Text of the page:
UNITED STATES DISTRICT COURT FOR THE DISTRICT OF NEW JERSEY
November 18, 1998
IN RE: CENDANT CORPORATION LITIGATION
The opinion of the court was delivered by: William H. Walls, U.S.D.J.
Walls, District Judge
This matter comes before the Court on the motion of plaintiff Alan E. Casnoff to clarify the May 29, 1998 Consolidation Order or, in the alternative, for an order providing for the appointment of separate lead plaintiff and lead counsel and the motion of plaintiff Dr. Lisa Lewis to clarify or modify the Order of August 24, 1998. Oral argument by the parties was heard on October 23, 1998. For the reasons that follow, the motions of plaintiffs Lewis and Casnoff are denied. FACTS
On May 29, 1998, Magistrate Judge Pisano, by order, consolidated the fifty-two suits then pending against Cendant Corporation, many of its senior officers and directors, it predecessor, CUC International, Inc., Ernst & Young (the accounting firm for CUC), and various other party defendants. The order also consolidated all related actions filed with the Court after the date of the order. On July 16 and July 20, respectively, Lewis and Casnoff filed complaints against Cendant and other defendants on behalf of all purchasers of Cendant's common stock between April 15, 1998 and July 14, 1998. On August 24, 1998, the Magistrate Judge consolidated these two actions with the others based on his May consolidation order.
Both Lewis and Casnoff now request that their actions be removed from the earlier Cendant litigation. They argue that their class is entirely different from that of the consolidated Cendant litigation because their class period (April 15, 1998 to July 14, 1998) begins when the class period in the underlying litigation ends (April 14, 998). They assert that their claims arise from separate misrepresentations and wrongdoing by the defendants. Specifically, the petitioners maintain that the claims of the consolidated class are based upon Cendant's April 15, 1998 disclosure that its earnings for 1997 would be restated due to potential accounting irregularities during 1997. In contrast, according to them, the claims of their class of Cendant common stock purchasers between April 15, 1998 and July 14, 1998 are based upon Cendant's July 14, 1998 disclosure that the 1997 earnings would be reduced by a greater amount than earlier anticipated and that 1995 and 1996 earnings would also be restated. They argue that the April 15, 1998 disclosure was false and misleading and that their claims do not share common issues of fact and law with the underlying litigation. The Court is asked to create a separate and distinct class designation for those who purchased Cendant's common stock between April 15, 1998 and July 14, 1998.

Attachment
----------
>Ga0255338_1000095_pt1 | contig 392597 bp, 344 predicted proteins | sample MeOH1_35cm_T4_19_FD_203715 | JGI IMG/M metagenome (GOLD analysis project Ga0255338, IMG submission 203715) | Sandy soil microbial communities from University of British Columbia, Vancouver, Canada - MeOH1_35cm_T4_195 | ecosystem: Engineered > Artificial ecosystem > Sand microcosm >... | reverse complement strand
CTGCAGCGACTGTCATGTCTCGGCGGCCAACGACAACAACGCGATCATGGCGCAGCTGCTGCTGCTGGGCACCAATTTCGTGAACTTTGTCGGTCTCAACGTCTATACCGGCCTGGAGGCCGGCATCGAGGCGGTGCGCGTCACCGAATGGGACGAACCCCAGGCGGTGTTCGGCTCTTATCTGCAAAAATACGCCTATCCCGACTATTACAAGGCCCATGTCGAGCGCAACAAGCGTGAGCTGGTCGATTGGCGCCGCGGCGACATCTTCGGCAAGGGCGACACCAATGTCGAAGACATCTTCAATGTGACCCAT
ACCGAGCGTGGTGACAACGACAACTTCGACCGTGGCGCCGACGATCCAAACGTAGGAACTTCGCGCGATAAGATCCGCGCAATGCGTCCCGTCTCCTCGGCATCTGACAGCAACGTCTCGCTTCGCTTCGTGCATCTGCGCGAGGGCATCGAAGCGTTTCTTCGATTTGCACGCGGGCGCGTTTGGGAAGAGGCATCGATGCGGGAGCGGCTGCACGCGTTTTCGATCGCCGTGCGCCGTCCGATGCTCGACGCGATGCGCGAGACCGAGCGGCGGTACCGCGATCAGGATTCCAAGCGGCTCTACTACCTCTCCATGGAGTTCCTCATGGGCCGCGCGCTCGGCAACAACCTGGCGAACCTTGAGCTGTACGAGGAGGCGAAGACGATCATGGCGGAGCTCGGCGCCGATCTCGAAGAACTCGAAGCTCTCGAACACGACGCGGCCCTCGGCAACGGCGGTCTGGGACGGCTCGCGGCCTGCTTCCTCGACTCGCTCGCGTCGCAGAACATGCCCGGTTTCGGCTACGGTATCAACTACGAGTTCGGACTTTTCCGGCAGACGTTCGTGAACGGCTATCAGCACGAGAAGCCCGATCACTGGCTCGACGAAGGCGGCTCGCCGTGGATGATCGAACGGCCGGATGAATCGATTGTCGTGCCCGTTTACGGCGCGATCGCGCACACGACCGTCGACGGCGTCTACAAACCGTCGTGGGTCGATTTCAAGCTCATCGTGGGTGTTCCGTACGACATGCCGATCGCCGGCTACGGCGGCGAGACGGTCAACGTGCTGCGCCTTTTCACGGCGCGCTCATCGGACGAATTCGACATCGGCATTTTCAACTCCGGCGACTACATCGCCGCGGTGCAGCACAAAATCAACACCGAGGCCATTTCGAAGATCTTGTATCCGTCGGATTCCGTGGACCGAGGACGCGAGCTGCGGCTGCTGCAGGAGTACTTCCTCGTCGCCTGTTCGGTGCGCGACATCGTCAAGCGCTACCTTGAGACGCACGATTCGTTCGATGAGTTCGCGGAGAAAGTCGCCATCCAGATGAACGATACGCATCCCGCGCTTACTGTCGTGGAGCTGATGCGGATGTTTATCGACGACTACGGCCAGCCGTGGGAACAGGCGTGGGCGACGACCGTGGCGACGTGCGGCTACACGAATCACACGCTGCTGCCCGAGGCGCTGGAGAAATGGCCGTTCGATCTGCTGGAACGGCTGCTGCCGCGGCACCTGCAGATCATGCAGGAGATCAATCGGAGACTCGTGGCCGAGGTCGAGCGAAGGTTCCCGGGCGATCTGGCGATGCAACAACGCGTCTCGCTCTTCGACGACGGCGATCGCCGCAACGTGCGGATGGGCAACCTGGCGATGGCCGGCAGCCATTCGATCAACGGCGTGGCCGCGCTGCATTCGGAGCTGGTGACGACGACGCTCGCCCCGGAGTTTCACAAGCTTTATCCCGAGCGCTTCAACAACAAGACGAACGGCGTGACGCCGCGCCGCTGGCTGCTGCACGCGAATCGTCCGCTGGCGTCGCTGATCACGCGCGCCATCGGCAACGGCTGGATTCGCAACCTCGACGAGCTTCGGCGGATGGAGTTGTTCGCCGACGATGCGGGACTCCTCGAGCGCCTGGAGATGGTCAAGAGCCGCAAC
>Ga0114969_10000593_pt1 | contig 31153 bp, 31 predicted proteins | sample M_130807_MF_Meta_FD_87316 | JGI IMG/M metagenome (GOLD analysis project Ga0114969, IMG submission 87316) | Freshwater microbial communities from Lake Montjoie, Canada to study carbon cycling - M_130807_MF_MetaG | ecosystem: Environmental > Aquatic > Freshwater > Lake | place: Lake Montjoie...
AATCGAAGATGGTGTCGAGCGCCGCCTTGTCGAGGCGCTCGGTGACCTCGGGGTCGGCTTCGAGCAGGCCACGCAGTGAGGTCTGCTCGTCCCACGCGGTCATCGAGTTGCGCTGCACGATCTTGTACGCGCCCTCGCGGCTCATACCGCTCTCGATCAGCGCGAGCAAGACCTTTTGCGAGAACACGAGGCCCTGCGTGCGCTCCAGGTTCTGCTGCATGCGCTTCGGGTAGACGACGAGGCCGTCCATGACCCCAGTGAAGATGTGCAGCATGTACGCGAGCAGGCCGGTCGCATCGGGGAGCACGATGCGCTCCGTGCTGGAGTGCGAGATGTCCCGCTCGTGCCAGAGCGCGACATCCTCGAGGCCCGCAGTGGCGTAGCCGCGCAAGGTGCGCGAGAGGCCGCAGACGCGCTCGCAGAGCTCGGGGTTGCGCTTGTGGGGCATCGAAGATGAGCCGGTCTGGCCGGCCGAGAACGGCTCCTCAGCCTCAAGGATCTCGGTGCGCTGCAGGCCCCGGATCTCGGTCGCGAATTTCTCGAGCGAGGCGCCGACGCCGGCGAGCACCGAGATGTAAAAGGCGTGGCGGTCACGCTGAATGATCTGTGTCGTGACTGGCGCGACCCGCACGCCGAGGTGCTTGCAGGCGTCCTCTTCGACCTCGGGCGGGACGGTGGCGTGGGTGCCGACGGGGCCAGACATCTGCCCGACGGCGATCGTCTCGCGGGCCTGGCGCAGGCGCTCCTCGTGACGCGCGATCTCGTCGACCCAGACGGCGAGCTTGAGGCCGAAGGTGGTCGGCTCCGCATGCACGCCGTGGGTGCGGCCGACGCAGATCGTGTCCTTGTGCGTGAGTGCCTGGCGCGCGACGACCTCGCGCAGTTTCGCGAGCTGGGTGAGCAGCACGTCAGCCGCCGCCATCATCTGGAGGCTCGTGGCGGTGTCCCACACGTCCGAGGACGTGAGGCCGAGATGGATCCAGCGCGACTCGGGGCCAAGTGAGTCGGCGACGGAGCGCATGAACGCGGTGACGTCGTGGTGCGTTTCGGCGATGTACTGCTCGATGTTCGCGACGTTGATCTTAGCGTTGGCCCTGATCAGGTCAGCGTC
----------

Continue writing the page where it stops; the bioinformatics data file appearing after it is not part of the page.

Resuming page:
As an alternate remedy, plaintiff Casnoff argues that if his action is consolidated with the others, the Court should appoint him lead plaintiff for the class of the April 15-July 14 period. Casnoff urges the Court to do so because the "Casnoff [class] requires representation by separate lead counsel throughout the litigation in order to protect its separate and distinct interests." (Pl. Casnoff's Mem. in Supp. of Mot. to Clarify at 8-9.) Finally, he argues that if the "Court ultimately determines to maintain its consolidation of the Casnoff action into the underlying Cendant Litigation . . . , the bidding for Lead Counsel in the underlying litigation [should] have no effect on appointment of lead counsel in the Casnoff action." (Id. at 9.)